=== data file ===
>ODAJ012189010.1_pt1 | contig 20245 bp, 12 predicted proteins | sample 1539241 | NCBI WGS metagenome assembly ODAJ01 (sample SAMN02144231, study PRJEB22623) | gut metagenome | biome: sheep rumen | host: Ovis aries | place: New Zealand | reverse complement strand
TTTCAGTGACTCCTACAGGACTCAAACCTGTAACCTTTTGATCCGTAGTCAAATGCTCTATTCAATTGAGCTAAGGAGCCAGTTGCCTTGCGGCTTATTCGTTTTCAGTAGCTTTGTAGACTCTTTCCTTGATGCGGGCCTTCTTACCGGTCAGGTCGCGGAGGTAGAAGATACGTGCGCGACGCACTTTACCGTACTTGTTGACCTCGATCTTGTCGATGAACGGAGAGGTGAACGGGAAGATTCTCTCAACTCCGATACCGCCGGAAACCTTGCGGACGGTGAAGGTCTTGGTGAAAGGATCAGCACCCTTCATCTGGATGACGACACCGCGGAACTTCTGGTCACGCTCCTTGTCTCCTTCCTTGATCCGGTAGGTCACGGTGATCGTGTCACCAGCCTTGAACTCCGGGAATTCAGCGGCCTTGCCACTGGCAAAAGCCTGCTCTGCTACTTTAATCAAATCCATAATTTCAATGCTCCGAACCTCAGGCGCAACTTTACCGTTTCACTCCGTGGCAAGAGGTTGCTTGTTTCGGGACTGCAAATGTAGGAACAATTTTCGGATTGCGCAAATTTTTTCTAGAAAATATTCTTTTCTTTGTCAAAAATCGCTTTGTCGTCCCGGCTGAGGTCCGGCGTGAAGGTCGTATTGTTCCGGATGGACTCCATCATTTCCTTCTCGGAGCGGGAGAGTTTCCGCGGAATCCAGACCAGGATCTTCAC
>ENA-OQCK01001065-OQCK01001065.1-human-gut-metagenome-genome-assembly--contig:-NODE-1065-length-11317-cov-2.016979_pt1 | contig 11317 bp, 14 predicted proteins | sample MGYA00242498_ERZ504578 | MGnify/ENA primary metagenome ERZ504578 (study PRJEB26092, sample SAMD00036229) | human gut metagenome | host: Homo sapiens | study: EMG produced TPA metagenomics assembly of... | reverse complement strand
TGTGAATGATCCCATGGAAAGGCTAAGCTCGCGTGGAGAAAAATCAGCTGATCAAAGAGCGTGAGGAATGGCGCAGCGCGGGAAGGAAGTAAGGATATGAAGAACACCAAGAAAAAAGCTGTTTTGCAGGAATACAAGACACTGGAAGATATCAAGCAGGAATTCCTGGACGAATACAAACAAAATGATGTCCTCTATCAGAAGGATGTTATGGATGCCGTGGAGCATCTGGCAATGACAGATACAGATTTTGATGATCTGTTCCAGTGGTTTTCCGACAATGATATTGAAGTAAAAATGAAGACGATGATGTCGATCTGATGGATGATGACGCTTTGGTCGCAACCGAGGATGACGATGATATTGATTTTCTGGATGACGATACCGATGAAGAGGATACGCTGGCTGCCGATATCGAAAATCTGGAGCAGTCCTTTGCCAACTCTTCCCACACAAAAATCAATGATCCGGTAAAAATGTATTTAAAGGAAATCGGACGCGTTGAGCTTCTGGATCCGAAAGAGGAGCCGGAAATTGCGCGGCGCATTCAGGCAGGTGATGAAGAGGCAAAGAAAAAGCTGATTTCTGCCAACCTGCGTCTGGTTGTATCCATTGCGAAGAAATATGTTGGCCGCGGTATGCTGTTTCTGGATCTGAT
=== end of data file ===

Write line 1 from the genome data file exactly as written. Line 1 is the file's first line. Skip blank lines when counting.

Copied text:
>ODAJ012189010.1_pt1 | contig 20245 bp, 12 predicted proteins | sample 1539241 | NCBI WGS metagenome assembly ODAJ01 (sample SAMN02144231, study PRJEB22623) | gut metagenome | biome: sheep rumen | host: Ovis aries | place: New Zealand | reverse complement strand